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How do you create or update stored procedures.

G’day,

Running object creation scripts into other environments is a big part of most DBA’s work – especially when a new system is being built in an agile manner. Stored procedures get created and altered all the time.

Very often I used to see code like this

IF EXISTS
(
    SELECT * FROM sys.procedures P
    JOIN sys.schemas S
    ON P.[schema_id] = S.[schema_id]
    WHERE
        P.[type] = 'P'
    AND
        P.[name] = 'MyTestProcedure'
    AND
        S.[name] = 'dbo'
)
BEGIN
    DROP PROCEDURE dbo.MyTestProcedure;
END
GO
CREATE PROCEDURE dbo.MyTestProcedure
AS
BEGIN
    PRINT 'dbo.MyTestProcedure';
END
GO

One of the things that I like about this code is that it is re-usable – it never errors. But one of the big draw-backs is that it drops an object from the database,  and along with the dropping of the object will go any security that has been placed on that object.

What I’d prefer to see is code that maintains the object – i.e just altered the object.

To do this we need the algorithm to be of the form

  • If the stored procedure does not exist then CREATE it.
  • If the stored procedure does exist then ALTER it

This could potentially be a bit tricky – mostly because CREATE PROCEDURE has to be the first statement in the batch. If it is not then we’ll see an error message simlar to the following

Msg 111, Level 15, State 1, Procedure MyTestProcedure,
Line 9 ‘CREATE/ALTER PROCEDURE’ must be the first statement in a query batch.


But there is a way to get around this. We need to use a way of dynamically creating the stored procedure and we just tweak the algorithm a little bit to work as follows.

  • If the stored procedure does not exist then CREATE it.
  • Now simply ALTER the stored procedure – as one way or another it now definitely exists.

Which gives us code similar to the following

IF NOT EXISTS
(
    SELECT * FROM sys.procedures P
    JOIN sys.schemas S
    ON P.[schema_id] = S.[schema_id]
    WHERE
        P.[type] = 'P'
    AND
        P.[name] = 'MyTestProcedure'
    AND
        S.[name] = 'dbo'
)
BEGIN
    PRINT 'Stored procedure ''dbo.MyTestProcedure'' does not exist - about to create it';
    EXECUTE('CREATE PROCEDURE dbo.MyTestProcedure AS PRINT ''dbo.MyTestProcedure SP''');
    PRINT 'Stored procedure ''dbo.MyTestProcedure'' created.';
END;
GO
ALTER PROCEDURE dbo.MyTestProcedure
    /*Replace params with your custom params*/
    @PARAM1 INT
AS
BEGIN
    /*Replace body of procedure with you custom code*/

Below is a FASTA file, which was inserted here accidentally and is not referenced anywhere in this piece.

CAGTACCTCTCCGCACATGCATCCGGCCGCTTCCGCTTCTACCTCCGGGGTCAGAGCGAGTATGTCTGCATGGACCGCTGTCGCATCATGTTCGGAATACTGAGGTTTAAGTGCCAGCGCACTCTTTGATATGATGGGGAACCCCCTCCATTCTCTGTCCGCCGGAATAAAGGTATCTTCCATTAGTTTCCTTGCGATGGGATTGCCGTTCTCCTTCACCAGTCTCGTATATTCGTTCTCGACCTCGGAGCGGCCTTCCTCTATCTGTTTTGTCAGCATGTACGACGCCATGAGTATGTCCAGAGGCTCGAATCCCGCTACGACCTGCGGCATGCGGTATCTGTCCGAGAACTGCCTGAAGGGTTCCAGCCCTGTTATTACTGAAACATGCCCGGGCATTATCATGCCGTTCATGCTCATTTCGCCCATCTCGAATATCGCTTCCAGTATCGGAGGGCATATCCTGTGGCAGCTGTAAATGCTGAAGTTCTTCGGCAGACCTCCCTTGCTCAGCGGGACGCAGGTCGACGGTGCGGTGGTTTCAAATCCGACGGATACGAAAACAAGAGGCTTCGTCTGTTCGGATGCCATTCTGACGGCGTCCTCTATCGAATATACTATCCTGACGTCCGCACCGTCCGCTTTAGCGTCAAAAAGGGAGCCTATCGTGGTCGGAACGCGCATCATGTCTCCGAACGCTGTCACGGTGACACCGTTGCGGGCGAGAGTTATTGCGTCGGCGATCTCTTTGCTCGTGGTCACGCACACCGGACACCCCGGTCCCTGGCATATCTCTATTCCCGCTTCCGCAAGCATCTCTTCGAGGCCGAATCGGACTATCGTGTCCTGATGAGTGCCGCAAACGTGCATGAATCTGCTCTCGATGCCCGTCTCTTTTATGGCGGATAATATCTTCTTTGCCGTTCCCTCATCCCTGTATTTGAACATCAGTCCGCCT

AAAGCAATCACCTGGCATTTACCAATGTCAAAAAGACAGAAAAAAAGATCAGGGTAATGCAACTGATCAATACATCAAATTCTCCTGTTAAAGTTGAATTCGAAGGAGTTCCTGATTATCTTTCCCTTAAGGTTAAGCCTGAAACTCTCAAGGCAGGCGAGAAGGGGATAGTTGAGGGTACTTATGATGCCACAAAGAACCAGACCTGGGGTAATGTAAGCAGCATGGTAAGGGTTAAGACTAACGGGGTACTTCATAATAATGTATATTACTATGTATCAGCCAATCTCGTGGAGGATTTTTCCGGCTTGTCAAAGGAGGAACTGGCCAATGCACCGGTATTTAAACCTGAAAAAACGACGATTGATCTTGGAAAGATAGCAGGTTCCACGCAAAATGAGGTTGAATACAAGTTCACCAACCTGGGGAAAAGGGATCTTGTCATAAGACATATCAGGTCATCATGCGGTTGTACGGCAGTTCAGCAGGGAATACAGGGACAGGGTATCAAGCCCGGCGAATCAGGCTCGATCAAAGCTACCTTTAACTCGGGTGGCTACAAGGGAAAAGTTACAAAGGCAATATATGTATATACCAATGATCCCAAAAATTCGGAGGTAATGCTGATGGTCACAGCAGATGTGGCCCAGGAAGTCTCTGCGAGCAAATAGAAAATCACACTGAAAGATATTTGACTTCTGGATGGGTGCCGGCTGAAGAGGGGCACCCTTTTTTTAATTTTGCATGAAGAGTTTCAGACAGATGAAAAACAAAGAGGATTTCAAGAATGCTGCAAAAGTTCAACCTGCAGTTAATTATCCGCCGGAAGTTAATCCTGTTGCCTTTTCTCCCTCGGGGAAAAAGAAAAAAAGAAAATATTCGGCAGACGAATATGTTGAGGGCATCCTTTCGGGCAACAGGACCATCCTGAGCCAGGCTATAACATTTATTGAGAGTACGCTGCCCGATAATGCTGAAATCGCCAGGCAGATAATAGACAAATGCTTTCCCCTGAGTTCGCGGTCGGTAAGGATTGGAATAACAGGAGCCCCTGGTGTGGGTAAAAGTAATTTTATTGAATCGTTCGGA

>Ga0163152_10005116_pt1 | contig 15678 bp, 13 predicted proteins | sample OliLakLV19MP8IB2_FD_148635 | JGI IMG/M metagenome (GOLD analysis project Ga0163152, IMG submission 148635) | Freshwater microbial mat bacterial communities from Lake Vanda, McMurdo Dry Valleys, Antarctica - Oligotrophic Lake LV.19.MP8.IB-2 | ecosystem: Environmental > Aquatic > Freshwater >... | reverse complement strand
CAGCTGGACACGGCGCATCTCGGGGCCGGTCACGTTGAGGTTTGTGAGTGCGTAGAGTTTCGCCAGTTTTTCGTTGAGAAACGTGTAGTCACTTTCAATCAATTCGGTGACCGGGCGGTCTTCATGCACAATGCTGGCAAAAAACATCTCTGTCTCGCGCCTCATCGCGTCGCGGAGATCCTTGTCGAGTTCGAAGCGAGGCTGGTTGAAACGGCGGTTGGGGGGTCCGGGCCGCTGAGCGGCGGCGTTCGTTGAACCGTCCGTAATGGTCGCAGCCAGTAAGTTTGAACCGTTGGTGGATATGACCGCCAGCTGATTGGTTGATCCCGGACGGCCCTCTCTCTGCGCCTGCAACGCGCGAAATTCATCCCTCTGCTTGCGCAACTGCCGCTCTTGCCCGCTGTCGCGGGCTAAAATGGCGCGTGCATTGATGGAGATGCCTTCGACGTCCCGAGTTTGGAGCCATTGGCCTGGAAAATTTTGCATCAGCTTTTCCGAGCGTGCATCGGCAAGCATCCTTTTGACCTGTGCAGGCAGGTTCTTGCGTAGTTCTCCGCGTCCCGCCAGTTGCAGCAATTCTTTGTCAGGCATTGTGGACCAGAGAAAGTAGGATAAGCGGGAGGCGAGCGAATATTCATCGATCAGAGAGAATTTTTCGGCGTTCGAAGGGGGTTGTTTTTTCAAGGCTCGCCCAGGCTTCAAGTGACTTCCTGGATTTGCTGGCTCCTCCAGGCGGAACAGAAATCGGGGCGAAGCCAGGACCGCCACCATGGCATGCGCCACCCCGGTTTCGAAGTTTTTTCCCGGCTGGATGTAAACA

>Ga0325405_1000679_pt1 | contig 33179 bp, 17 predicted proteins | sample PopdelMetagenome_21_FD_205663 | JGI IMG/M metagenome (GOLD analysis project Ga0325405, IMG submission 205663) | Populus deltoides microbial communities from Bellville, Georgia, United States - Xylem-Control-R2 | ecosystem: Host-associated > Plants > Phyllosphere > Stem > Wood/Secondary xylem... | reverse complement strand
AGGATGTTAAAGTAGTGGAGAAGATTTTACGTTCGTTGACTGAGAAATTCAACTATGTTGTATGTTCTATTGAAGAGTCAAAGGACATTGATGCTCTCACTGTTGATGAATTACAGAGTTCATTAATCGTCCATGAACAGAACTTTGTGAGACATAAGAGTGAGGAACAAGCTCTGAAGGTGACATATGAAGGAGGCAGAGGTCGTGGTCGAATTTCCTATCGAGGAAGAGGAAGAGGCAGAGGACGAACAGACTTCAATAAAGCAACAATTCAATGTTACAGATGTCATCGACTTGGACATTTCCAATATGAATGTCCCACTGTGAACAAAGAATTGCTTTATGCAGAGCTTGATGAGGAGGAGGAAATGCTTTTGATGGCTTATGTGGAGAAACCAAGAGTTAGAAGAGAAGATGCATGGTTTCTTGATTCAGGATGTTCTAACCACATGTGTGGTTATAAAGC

PRINT 'Altered Procedure';
END;
GO

The nice thing that I like about this code is that

  • It is re-usable and can be run without error regardless of whether the object exists or not.
  • Because the above point is true, only 1 version of the file needs to be made, different scripts for ALTERing and CREATEing are never need – just keep one file in your source control system.

Have a nice day.

cheers

Martin.

Comments

Posted by Steve Jones on 4 May 2011

That's a nice trick. I see a Connect item to implement CREATE OR REPLACE as DDL, but this is a good way to get around it.

I also keep the security with the object code. So all my stored proc code in source control has the GRANT statements with it.

Posted by Chris Harshman on 4 May 2011

I've been trying to get the developers where I work to use this kind of "non destructive" method, especially since they don't include the GRANTs with the stored proc code in source control.

The CREATE OR REPLACE syntax is something that Oracle uses, and is one of the things I miss from my Oracle days.  But with each release of SQL Server that list grows shorter.

Posted by Martin Catherall on 4 May 2011

A CREATE OR REPLACE DDL statement would be welcomed by a lot of people, I'm sure.

Chris, we keep our security statements separate to our objects so this method works well for us.

Steve, - glad you like it -I understand that some people keep the security statements together with the object script, my personal experience has shown me that sometimes the security changes and the sp script does not get updated, but I guess that's the process that's not being followed.

Posted by David C on 4 May 2011

This is exactly what we switched to (from the old DROP/CREATE method) a while ago. Permissions issues are now virtually non-existant. As an aside, you don't need anything after the "AS" either, so "EXEC('CREATE PROC dbo.blah AS ')" works just fine too.

Posted by Martin Catherall on 4 May 2011

Thanks for the comment David. That's an interesting piece of information that you bring up, cheers martin.

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